Infectious Diseases Clinical Research Unit (CRU)
The Infectious Diseases Clinical Research Unit conducts single and multi-centre investigator and industry-initiated studies.
The studies vary in type such as:
- Testing the efficacy and safety of new or novel drug treatments
- Observational studies that aim to collect data from populations, and typically involve large numbers of participants followed for many years
- Specifics of a group at a single point in time
The unit is based at The Alfred and enjoys close links with other primary and tertiary health care providers with similar interests, including:
- Melbourne Sexual Health Centre
- Royal Melbourne Hospital
- Monash Health and inner city practices
- Prahran Market, Centre and Northside Clinics
We also collaborate closely with the Burnet Institute, Monash University, The Doherty Institute, Baker Heart & Diabetes Institute, and the Kirby Institute (Sydney).
- International multi-site clinical trial for new treatments in Infectious Diseases including HIV, Hepatitis C, Influenza and Clostridium Difficile
- Clinical trials in collaboration with the Doherty Institute in the field of HIV Cure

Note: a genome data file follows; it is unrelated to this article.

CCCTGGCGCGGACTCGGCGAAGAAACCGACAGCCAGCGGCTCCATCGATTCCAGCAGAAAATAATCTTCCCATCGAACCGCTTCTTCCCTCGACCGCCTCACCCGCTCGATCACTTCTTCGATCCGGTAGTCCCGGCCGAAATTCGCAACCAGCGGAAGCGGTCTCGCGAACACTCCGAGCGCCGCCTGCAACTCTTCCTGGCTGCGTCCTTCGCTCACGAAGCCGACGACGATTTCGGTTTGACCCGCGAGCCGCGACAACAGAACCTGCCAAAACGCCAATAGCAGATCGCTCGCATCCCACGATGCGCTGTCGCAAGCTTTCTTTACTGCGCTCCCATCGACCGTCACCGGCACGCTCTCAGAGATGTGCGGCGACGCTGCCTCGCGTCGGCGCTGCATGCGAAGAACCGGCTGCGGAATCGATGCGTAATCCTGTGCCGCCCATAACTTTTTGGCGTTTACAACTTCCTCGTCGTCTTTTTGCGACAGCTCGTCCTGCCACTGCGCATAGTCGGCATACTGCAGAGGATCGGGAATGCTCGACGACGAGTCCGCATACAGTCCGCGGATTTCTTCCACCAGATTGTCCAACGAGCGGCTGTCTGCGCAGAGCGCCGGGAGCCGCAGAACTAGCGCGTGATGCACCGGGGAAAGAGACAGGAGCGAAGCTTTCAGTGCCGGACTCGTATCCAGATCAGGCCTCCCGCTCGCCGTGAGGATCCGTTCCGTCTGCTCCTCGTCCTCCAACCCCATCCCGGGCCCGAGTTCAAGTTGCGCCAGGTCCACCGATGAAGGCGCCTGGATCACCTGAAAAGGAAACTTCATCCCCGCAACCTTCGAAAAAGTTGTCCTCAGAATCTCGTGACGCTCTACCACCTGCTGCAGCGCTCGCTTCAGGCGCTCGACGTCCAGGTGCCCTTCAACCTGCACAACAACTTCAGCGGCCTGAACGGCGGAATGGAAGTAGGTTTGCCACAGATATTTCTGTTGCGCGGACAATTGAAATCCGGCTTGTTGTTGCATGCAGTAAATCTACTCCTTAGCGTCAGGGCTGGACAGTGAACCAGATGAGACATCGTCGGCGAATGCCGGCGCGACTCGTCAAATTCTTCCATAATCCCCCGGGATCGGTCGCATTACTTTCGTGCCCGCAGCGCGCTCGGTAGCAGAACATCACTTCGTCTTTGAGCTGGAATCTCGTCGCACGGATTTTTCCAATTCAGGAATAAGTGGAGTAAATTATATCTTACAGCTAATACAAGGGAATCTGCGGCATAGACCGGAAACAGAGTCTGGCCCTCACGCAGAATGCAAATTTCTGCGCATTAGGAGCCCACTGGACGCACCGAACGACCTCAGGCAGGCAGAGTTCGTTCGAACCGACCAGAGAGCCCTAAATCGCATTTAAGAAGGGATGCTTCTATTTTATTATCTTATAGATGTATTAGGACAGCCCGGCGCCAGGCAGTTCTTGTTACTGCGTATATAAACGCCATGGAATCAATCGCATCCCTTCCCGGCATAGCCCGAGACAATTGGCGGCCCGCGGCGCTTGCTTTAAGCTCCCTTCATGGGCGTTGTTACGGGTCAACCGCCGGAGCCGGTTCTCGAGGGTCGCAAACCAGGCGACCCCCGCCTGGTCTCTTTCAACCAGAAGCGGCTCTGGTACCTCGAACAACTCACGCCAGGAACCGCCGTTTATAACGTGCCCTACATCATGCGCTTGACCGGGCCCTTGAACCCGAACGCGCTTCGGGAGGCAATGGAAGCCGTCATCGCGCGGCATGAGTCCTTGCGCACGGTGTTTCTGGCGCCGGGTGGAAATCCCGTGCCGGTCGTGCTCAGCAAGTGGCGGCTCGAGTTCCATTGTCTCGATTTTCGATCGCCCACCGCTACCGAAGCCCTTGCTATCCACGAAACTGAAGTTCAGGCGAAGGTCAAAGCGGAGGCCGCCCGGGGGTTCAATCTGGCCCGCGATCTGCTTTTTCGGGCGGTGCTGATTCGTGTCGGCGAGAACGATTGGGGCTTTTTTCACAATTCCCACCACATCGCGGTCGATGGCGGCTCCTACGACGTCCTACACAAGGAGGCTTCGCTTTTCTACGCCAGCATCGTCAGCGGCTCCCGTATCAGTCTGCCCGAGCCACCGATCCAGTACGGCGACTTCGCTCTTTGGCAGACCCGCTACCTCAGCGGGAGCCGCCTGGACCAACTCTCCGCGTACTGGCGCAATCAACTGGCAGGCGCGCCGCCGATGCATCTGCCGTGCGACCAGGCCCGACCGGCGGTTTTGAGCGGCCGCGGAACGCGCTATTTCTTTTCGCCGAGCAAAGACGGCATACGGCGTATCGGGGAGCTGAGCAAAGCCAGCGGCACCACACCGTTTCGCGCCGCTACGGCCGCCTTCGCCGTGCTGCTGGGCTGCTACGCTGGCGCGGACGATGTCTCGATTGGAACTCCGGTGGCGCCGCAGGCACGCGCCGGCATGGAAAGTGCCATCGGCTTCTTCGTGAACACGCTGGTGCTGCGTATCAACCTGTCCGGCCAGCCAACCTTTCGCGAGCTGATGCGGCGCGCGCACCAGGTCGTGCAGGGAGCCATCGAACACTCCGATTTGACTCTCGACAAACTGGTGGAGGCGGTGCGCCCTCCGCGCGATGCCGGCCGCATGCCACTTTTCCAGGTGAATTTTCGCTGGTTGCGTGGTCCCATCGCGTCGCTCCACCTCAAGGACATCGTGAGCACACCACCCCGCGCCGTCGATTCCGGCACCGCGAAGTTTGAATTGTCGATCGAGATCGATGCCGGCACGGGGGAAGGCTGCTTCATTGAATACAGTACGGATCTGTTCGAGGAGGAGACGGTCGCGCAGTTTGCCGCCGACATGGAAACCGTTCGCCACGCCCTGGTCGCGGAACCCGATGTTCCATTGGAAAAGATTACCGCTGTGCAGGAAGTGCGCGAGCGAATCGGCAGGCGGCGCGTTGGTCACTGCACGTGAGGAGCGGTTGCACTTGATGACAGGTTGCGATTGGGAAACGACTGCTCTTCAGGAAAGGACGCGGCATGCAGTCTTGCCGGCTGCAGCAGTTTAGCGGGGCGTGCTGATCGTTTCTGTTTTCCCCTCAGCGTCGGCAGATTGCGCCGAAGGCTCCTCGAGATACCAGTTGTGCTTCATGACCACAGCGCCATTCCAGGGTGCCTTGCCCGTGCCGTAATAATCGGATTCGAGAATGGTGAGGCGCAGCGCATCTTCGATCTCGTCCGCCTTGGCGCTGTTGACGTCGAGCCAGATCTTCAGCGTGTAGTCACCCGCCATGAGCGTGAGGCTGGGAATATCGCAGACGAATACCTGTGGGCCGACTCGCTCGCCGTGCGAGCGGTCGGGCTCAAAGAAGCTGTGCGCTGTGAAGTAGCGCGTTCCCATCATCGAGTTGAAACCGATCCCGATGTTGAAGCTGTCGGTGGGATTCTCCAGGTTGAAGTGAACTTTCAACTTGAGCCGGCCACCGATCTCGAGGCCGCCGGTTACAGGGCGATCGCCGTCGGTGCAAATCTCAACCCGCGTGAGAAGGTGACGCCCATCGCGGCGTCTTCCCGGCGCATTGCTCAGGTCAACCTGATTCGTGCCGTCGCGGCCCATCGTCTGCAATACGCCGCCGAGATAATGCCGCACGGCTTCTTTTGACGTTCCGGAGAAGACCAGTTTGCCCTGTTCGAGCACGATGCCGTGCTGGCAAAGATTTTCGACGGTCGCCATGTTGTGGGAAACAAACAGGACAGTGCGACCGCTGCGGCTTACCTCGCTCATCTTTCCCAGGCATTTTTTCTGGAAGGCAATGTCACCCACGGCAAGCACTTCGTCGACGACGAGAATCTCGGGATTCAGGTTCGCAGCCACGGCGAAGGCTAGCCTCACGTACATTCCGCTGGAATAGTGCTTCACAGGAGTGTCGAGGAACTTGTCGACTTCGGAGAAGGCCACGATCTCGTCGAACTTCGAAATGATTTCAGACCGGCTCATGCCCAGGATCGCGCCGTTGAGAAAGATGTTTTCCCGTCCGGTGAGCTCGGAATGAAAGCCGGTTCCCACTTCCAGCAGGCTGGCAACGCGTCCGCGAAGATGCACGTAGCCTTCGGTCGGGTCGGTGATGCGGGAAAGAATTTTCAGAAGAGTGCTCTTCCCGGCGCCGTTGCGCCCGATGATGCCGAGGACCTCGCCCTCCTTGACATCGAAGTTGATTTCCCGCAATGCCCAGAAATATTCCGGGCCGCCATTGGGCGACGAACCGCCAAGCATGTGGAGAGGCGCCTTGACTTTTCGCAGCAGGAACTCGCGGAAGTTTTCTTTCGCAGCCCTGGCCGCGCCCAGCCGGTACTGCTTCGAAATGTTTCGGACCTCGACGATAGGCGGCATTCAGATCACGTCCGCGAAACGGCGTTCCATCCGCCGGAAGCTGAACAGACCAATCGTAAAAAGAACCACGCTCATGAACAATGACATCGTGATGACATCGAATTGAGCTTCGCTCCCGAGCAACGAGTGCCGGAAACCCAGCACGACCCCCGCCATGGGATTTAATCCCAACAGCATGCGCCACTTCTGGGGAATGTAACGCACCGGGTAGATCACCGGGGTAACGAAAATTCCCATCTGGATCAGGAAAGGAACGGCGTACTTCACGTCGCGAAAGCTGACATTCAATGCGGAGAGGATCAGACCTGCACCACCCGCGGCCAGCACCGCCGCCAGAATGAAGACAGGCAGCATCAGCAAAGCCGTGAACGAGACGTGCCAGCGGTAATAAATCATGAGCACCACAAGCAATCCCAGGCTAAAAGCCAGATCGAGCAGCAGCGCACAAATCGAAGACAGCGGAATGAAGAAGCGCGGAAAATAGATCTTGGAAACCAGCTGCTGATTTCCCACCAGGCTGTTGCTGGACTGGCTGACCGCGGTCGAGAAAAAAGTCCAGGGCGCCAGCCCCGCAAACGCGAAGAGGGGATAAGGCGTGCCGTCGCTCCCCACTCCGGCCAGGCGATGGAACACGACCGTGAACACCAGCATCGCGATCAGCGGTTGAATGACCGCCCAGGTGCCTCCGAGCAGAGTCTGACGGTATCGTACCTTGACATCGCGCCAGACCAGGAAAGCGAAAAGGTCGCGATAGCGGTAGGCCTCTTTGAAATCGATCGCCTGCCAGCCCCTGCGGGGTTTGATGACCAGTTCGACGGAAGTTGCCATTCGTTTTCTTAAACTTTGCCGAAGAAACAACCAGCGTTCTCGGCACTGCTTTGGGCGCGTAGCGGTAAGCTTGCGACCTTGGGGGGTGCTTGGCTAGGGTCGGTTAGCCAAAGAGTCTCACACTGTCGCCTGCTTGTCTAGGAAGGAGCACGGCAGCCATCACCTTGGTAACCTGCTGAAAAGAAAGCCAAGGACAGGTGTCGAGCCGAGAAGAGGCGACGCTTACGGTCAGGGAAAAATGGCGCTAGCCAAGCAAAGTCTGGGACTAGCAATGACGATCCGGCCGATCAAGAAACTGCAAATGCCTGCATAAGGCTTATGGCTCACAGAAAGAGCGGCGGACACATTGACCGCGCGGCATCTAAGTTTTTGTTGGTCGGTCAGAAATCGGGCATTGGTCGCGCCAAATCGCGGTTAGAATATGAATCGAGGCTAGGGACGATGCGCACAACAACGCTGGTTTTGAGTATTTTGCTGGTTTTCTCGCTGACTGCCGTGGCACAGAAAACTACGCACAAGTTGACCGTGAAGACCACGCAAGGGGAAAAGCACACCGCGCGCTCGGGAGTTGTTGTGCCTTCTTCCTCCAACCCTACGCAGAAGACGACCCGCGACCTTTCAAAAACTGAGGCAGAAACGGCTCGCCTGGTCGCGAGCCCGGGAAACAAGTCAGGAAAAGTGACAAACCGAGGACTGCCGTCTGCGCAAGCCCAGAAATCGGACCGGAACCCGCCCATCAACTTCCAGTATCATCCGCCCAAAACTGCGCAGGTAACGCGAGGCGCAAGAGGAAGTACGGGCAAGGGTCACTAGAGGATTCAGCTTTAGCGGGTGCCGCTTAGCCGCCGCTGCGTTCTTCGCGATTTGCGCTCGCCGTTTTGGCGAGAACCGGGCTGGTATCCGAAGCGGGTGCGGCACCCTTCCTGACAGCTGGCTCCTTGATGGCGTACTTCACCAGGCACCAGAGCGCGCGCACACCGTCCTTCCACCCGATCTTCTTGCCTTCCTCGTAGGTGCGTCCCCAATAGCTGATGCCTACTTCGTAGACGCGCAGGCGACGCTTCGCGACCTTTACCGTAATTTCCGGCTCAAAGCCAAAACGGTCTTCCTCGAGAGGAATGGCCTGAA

- Leading or participating in multi-site surveillance and observational studies such as, FluCAN (The Influenza Complications Alert Network) and the Australian HIV Observational Database
- Other studies in General Infectious Diseases as a member of the Australian Society for Infectious Diseases Clinical Research Network
- Support for research implementation, monitoring and ethics applications for our collaborators
- Other related infectious diseases clinical research
If you are interested in participating in a clinical study, register your interest by contacting the Clinical Research Unit.
You can also be placed on a contact list for future studies.
All potential participants in a study are provided with a Patient Information and Consent Form and are encouraged to talk to either their physician or to a member of the Clinical Research Unit before agreeing to be involved in a study.
This study will look to see if the immune checkpoint markers CTLA-4 and PD-1 can be found on white blood cells from the blood and lymph nodes of HIV+ participants taking ART. The study is trying to find out if CTLA-4 and PD-1 can be found on cells with latent HIV.Find out more